This study is the first to show the existence of two hybrid flower color morphs between two Penstemon species with mixed-pollination systems. The two hybrid flower color morphs and P. roseus show intermediate floral and nectar traits between bee- and hummingbird-pollination modes, with increased nectar volume (dilute nectar) and higher reproductive isolation of P. roseus when crossed with P. gentianoides, blue, or fuchsia flowers in a likely pathway to hummingbird pollination. Apart from color differences, previous studies have found that the flower morphology and the sugar content were similar between flower color morphs concomitantly pollinated by bees and hummingbirds21,51,52. Our results indicate that P. roseus and fuchsia flowers conform with recent evidence for repeated transitions toward increased nectar production in hummingbird-syndrome Penstemon18,46, and that evolutionary transitions from one syndrome to another require changes in multiple floral traits required for pollination syndrome evolution16,18,53.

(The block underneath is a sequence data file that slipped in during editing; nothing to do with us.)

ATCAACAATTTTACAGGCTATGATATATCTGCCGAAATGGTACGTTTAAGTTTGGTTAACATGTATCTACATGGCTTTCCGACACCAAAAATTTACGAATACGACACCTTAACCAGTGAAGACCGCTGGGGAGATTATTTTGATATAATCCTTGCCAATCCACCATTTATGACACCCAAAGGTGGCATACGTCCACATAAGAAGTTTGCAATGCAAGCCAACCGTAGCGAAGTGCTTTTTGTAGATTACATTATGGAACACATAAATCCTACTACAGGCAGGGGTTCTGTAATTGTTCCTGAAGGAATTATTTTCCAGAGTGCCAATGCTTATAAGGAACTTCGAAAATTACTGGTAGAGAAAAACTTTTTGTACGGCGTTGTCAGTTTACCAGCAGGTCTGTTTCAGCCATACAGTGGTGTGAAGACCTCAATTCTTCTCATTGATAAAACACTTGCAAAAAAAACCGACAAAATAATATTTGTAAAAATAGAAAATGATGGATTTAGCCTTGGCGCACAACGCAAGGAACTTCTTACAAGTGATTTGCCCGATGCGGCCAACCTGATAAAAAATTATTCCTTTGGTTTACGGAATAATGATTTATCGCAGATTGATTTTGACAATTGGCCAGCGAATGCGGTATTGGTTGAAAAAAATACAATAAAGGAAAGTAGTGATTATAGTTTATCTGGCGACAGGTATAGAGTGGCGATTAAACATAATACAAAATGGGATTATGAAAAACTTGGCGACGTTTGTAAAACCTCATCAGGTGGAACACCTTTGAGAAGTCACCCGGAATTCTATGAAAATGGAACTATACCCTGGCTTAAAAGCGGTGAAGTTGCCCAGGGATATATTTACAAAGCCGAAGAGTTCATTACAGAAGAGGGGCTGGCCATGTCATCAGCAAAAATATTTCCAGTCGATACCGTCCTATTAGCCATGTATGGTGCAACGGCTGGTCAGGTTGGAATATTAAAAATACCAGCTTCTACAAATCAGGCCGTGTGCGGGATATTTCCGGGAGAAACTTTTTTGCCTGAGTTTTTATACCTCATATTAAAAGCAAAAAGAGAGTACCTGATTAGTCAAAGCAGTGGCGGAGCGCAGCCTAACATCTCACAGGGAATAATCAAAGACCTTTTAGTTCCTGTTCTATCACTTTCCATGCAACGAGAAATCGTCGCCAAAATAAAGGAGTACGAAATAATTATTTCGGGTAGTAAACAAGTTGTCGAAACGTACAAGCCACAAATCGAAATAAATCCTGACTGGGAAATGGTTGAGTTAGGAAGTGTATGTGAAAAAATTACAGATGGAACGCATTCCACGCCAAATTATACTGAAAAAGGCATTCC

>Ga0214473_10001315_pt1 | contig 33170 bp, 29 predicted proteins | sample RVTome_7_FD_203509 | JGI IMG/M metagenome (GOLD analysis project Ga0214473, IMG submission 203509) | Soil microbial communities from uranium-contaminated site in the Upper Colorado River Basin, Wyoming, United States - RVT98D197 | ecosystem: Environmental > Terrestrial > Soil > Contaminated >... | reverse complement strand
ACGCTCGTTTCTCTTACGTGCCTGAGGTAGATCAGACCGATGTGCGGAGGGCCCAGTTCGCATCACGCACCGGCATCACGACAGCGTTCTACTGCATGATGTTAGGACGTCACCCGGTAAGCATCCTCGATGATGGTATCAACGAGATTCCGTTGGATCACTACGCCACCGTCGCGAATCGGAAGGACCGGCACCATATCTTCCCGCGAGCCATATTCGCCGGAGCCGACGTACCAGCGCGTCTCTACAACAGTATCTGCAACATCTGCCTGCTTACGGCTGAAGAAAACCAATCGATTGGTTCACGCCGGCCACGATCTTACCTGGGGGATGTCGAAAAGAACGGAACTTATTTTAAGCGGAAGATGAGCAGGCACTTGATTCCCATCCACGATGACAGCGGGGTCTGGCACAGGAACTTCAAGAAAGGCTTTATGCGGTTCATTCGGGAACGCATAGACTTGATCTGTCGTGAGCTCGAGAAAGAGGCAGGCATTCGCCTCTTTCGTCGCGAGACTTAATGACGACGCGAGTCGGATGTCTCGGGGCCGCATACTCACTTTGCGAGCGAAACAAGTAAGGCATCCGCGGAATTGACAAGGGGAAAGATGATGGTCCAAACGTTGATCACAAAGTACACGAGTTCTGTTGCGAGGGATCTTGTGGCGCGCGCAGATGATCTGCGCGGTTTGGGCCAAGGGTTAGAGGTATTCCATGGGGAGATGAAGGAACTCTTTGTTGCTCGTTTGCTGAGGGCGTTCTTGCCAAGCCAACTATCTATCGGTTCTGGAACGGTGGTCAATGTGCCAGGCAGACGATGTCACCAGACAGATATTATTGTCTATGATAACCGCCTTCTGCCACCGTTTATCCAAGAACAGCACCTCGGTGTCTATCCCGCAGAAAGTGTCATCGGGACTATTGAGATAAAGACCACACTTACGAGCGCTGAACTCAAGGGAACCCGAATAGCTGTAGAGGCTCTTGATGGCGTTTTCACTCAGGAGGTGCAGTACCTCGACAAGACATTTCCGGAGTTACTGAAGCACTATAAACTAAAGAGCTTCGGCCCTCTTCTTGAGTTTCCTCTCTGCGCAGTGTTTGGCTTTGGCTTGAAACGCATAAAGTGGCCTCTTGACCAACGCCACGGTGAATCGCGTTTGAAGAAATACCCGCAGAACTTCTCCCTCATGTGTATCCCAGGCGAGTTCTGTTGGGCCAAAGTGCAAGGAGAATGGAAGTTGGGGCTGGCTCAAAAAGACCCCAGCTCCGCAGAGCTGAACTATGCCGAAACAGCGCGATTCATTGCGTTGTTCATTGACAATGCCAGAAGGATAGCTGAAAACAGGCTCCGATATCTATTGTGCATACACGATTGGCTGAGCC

In this study, flower color hybrids did not present clear morphological distinctions. However, hybrids might not be identified as a parental species based only on morphology. Although the flower color hybrids are not intermediates, they have an unusual morphology when compared to the parental species. Flowers of the two flower color hybrids were longer and had wider mouths than flowers of parental species, where fuchsia flowers were larger, while P. gentianoides were shorter and P. roseus had narrower mouths. The stamen and style lengths of the flower color hybrids were intermediate between parental species, where P. roseus had more exserted stamens and styles, while stamens and styles were more included in P. gentianoides. Penstemon roseus produced more than two times as much nectar as P. gentianoides, while the flower color hybrids produced a similar amount of nectar but less than the parental species. Furthermore, the ultraviolet reflectance of blue morph was higher than the fuchsia morph and the parental species, produced more ovules per flowers and had a reproduction barrier with P. roseus but less barrier with the fuchsia morph and P. gentianoides, which indicate that the blue morph may be not the intermediate morph. Hybrids need not be intermediate in floral morphology or other traits between the parental species, but instead can be transgressive, or more extreme than either parental species31,32. Second generation (F2) hybrids formed by crossing two F1 individuals often exhibit transgressive traits54, notably the size-related characters of corolla width and petal width, and nectar volume, and little transgressive segregation in characters related to flower color4,31,54,55.